After you've chosen your criteria, the Limiter Area allows you to limit the number of results returned by the Smart Playlist.
Understanding the meaning of the many track attributes is important to getting the most out of Smart Playlists. Attributes are always examined on a per-track basis in iTunes, regardless of the music source (for example, CD, iTunes Music Store download, or analog recording). The only attribute that groups CD tracks together is Album Name. Tracks can just as easily be grouped by Artist, Genre, Year, or Play Count. Below, you see the iTunes drop-down menu listing the track attributes you can use for building Smart Playlists. The table below describes all the attributes.
The album on which the track was released.
Beats per minute, or tempo. This is a numerical value describing the number of musical beats in one minute. The value is not calculated by iTunes and is not included with songs purchased from the iTunes Music Store. It must be entered manually or calculated by a third-party application. Although it has a strange interface, the application Ask the DJ ($29; free trial version available) effectively calculates BPM. Once the BPM attribute is written to your tracks, you can create excellent workout playlists.
The number of kilobits per second (Kbps) used to represent the track. The higher the bit rate, the higher the resulting audio quality and the larger the file size. Music files are typically 128Kbps or higher, while audio books and other spoken-word content are often 96Kbps or lower.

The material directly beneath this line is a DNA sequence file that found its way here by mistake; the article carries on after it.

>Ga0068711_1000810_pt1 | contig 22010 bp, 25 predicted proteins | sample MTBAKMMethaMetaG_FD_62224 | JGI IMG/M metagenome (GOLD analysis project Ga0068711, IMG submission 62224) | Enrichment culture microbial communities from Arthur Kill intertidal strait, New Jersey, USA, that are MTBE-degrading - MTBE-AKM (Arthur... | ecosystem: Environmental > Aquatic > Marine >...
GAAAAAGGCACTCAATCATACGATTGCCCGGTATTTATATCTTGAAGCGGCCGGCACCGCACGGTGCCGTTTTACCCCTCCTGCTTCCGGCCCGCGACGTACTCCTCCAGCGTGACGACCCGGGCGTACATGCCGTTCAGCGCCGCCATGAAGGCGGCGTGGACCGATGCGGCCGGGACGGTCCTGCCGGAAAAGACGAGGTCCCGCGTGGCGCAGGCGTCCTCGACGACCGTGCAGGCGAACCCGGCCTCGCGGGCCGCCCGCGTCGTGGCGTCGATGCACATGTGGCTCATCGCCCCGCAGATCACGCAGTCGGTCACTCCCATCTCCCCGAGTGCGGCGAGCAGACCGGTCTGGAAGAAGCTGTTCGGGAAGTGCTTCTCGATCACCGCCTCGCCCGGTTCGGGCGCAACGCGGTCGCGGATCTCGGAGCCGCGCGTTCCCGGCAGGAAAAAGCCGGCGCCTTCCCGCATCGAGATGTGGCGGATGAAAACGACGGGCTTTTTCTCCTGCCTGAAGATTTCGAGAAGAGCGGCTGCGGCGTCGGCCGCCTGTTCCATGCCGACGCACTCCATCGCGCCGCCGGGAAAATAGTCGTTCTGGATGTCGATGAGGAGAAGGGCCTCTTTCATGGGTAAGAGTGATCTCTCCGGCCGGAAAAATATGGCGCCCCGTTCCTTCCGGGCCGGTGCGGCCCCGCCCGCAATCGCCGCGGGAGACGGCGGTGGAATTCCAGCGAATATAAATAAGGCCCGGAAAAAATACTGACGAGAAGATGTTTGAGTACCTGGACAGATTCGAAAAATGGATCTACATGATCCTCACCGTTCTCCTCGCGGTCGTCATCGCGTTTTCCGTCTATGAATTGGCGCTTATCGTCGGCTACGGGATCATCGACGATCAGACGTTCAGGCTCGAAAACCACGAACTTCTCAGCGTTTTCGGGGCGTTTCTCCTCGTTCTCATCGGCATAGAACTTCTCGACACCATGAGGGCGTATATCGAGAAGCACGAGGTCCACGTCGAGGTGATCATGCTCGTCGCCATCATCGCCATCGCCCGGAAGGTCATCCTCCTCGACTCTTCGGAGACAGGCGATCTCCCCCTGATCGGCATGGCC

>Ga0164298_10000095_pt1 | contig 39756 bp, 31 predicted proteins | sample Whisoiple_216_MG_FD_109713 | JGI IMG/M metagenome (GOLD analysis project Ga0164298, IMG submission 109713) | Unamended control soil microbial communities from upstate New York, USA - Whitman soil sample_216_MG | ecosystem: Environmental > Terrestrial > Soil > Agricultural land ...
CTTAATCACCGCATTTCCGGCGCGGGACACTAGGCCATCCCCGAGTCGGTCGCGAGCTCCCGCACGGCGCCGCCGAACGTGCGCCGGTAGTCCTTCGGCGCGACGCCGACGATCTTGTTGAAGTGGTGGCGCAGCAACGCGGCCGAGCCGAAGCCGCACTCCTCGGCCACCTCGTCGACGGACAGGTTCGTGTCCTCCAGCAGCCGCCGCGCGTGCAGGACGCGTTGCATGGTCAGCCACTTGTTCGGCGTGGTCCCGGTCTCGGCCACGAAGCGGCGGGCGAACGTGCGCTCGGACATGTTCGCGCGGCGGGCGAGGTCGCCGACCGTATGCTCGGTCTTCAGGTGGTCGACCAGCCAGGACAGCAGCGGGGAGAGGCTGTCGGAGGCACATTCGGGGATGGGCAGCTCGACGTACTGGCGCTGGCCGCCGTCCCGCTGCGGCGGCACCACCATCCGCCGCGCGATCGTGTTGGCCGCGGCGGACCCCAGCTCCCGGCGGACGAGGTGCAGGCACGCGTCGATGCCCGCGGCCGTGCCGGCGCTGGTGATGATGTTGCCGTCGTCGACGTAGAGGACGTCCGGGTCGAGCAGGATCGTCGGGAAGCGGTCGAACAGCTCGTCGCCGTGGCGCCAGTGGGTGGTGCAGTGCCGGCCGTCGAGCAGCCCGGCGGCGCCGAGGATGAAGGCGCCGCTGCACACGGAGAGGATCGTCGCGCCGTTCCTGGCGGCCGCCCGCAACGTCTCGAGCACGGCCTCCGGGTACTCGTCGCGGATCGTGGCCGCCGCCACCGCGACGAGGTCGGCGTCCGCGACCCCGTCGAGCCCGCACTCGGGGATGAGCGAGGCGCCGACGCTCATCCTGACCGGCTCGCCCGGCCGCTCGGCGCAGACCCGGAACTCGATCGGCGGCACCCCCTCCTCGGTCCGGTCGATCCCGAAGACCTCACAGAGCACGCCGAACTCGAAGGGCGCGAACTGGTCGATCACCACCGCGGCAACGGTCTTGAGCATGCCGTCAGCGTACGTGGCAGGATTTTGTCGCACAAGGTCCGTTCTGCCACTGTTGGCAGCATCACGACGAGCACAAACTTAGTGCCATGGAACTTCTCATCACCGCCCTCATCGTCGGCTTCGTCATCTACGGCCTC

A user-defined field, which means you can do whatever you want with it. This is a great place to put keywords or extra information about tracks. For example, you may record the source of music files in the Comment field (for example, my CD collection, bought from iTunes Music Store, ripped from DAT tree, borrowed from girlfriend, sampler CD from club, promo, and so on).
Used to group multiple movements in single larger classical pieces. Many users have developed individualized schemes involving grouping, such as subcategorization by genre or specially featured performer.
The audio file format. Current supported formats are AAC Audio File, Protected AAC Audio File, AIFF Audio File, Apple Lossless Audio File, Audible File, MPEG Audio File, MPEG Audio Stream, Playlist URL, and WAV Audio File.
Rate your music collection by assigning zero to five stars in iTunes or on an iPod (third-generation or dockable and newer).
A musical odometer: keeps track of how many times you listen to each song.